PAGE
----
GOVERNMENT has paid US$40 million towards its Federation-era power debt to Zambia, paving the way for construction of the 1600 megawatts (MW) Batoka Gorge hydropower station, The Financial Gazette's Companies & Markets(C&M) has established.
The payment was made through power utility ZESA, which is wholly-owned by government.
The debt was for the shared cost of the Kariba Dam construction and the associated infrastructure.
It also included proceeds of the sale of assets belonging to Central African Power Corporation (CAPCO), a power firm jointly owned by the two countries as members of the Federation of Rhodesia and Nyasaland which was dissolved in 1963.
CAPCO was running the Kariba power project for the two countries but was disbanded in 1987.
ZESA spokesperson, Fullard Gwasira, confirmed the development last week saying the debt payment would help pave the way towards the construction of the Batoka Gorge hydropower station.
He also indicated that the debt balance would be paid within the next seven months.
"We have already paid US$40 million to Zambia as part settlement of the US$70,8 million debt," Gwasira told C&M.
"The balance will be cleared on or before March 2014 as we have total commitment to our side of the bargain to ensure that we have a clean bill with our Zambian counterparts.
"ZESA Holdings has rendered its cooperation to its Zambian counterparts, a move that will go a long way to ensure the smooth execution of the Batoka Hydro power project to achieve security of electricity supply."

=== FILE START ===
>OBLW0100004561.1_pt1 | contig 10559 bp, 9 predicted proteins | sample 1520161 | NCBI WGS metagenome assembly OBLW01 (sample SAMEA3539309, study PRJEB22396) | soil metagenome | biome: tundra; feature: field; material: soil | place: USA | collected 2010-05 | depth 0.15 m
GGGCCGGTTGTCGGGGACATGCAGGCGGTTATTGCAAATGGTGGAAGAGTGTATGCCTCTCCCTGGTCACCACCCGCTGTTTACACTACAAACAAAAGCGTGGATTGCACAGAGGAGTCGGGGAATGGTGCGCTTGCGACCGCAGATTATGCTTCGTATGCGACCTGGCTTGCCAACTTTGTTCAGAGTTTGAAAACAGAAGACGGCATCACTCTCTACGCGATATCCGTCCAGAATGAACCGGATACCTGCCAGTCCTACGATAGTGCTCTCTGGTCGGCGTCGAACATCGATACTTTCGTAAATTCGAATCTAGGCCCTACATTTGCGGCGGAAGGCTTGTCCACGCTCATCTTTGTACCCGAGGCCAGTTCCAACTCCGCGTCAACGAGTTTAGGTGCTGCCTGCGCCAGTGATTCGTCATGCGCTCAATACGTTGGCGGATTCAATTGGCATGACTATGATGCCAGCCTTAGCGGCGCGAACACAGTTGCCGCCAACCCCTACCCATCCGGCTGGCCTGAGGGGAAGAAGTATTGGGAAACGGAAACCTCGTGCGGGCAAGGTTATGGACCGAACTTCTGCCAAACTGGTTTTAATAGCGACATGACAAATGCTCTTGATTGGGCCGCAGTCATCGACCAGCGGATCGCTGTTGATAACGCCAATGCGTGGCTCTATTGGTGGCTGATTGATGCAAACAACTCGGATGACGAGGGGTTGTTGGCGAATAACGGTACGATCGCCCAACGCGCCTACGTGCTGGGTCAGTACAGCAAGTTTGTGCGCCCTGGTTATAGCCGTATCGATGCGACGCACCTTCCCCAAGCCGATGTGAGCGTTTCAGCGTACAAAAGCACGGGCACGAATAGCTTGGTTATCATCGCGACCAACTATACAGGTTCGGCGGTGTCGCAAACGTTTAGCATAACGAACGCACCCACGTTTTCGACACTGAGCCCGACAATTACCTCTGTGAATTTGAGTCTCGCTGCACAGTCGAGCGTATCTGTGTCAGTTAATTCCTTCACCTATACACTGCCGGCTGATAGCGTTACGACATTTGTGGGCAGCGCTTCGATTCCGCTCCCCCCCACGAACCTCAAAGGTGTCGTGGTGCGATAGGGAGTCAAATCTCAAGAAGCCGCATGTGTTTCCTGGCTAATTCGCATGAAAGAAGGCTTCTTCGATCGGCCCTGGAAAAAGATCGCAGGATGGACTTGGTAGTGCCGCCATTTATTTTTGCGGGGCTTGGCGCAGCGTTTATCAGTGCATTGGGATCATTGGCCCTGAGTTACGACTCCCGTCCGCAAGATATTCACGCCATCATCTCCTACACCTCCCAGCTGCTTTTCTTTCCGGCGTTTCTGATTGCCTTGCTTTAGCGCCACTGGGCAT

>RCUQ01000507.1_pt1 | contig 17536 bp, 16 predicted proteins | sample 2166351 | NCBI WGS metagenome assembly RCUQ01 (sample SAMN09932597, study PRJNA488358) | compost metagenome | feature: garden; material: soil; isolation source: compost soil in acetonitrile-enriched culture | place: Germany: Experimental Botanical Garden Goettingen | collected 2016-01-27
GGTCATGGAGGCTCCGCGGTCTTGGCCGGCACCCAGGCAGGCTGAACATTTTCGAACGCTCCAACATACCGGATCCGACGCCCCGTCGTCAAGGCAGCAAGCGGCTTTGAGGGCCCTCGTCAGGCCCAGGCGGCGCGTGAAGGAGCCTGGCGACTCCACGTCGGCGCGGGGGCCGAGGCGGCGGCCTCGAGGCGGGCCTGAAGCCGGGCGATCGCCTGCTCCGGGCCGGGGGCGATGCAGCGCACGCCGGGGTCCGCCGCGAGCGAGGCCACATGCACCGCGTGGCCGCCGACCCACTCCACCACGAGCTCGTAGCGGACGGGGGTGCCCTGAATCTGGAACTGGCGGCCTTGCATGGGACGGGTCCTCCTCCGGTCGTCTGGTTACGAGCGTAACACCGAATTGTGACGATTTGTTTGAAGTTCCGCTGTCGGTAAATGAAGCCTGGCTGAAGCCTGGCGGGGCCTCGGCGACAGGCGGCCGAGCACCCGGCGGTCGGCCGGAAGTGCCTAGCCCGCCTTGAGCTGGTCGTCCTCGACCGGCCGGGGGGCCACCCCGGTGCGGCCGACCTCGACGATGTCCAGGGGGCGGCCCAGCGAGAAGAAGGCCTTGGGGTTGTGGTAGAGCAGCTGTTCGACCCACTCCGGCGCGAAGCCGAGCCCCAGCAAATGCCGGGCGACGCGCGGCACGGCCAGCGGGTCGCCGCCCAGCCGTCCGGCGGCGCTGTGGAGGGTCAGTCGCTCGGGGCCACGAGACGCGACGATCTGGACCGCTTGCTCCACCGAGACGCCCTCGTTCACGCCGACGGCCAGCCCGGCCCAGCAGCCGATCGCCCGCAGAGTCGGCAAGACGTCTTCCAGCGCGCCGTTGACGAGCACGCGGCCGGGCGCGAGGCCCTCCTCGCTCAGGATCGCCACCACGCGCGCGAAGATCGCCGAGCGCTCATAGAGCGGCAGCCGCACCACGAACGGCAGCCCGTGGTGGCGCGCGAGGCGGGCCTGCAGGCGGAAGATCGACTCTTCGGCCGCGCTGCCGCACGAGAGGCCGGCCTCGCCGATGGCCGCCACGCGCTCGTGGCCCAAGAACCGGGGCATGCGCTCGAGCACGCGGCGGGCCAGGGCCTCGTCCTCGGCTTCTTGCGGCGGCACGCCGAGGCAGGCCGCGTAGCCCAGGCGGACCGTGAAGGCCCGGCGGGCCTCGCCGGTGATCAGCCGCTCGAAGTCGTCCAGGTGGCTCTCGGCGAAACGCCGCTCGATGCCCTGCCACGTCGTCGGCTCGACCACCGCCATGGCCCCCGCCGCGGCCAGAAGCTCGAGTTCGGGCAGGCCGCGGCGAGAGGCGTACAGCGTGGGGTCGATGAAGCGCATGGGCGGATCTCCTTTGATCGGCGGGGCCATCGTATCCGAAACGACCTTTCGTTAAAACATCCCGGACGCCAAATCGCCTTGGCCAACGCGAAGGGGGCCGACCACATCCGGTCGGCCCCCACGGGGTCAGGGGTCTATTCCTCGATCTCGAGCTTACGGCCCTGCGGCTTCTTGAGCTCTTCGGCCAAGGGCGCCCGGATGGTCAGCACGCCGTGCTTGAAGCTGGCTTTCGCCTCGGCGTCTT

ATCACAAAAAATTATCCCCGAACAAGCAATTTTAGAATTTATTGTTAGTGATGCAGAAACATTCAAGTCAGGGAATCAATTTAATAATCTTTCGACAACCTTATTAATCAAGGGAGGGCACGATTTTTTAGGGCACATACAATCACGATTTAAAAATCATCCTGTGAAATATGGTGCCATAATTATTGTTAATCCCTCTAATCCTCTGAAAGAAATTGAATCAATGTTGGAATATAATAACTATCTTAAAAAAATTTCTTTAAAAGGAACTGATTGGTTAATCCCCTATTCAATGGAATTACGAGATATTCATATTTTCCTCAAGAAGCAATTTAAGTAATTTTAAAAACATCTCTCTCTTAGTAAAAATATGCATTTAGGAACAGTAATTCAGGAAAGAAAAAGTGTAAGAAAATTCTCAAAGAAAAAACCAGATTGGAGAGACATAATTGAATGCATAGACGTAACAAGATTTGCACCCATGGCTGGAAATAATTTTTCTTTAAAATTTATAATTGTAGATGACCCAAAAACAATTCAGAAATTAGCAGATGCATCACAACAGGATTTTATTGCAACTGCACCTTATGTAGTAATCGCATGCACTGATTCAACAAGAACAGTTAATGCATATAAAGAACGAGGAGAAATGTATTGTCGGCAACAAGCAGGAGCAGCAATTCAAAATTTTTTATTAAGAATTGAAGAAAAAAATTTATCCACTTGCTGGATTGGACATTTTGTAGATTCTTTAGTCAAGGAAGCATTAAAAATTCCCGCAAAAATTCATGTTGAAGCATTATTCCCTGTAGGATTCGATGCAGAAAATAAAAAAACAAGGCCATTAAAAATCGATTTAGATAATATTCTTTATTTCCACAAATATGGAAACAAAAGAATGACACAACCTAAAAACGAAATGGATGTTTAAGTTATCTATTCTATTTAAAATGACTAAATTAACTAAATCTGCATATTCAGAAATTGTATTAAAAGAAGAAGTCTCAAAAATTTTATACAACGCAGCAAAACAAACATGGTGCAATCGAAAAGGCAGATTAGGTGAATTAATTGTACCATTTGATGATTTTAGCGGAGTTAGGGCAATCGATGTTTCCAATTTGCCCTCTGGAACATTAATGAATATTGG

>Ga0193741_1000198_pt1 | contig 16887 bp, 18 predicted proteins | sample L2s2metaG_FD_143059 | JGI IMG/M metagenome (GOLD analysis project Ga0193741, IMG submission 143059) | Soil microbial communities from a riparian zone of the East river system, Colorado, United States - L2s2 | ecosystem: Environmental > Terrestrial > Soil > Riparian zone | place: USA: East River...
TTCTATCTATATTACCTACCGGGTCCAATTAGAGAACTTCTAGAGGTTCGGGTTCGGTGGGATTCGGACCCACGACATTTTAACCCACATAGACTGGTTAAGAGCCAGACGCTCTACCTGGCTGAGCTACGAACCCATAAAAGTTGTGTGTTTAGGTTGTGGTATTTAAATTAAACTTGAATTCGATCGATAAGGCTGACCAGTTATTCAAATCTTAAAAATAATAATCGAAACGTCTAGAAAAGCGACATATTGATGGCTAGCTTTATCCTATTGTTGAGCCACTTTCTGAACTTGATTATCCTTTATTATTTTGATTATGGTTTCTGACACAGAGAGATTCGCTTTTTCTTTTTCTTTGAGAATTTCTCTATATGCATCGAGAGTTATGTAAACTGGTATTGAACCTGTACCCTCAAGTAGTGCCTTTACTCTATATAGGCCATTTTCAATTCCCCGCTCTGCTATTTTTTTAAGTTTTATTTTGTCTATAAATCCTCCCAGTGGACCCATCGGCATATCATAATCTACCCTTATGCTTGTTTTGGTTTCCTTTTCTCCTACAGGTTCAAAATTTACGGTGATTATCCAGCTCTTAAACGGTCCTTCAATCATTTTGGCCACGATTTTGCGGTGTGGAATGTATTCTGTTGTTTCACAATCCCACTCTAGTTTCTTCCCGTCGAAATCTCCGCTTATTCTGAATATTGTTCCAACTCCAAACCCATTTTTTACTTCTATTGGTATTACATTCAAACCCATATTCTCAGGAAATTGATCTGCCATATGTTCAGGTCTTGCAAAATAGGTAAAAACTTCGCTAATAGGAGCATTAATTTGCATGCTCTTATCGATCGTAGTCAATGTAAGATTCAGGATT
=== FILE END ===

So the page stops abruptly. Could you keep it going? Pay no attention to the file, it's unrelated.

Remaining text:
Zimbabwe and Zambia last year signed a Memorandum of Understanding (MoU) to jointly construct the Batoka hydro electric project with each country expected to get 800MW of electricity from the project, a development which would help boost power supply in the two countries.
The agreement on the project, situated about 50km downstream of Victoria Falls on the Zambezi River, was however dependent on Zimbabwe's commitment to pay off the debt it owed Zambia over CAPCO.
Plans for the project were initially mooted in 1993, but the Zambian Government was reluctant because of the outstanding debts which it wanted Zimbabwe to clear first.
The reduction of the debt comes as a relief to both countries as it now paves way for the construction of the strategic project.
Analysts say that this payment requirement was imposed on Zimbabwe because of the country's failure to settle debts on time.
The Batoka project, estimated to cost about US$3 billion is expected to be built and operated by a private company for a period of years before transferring ownership to the two states.
Zimbabwe needs 2200MW of electricity at peak times but only has the capacity to generate just about 1300MW.
The country used to import as much as 500MW from SNEL in DR Congo, Eskom in South Africa, Electricidade de Mozambique (EDM) and Hydro Cahora Bassa(HCB) in Mozambique and ZESCO in Zambia.
But as at last Saturday's electricity generation statistics, available on the Zimbabwe Power Company's official website, Zimbabwe was only able to import 50MW from its remaining supplier HCB after other major electricity suppliers in the region cut off supplies for non-payment of electricity supplies.
The government is however working on projects to increase power output.
Recently the State Procurement Board awarded tenders to China Machinery Engineering Company and Sino Hydro Corporation to expand Hwange and Kariba power stations respectively.
The expansion of Hwange will see the additional of two units with a combined generation capacity of 600MW while the expansion of Kariba Power station will add 300MW of electricity to the national grid.
Zimbabwe has also embarked on the refurbishment of its power stations to boost generation capacity.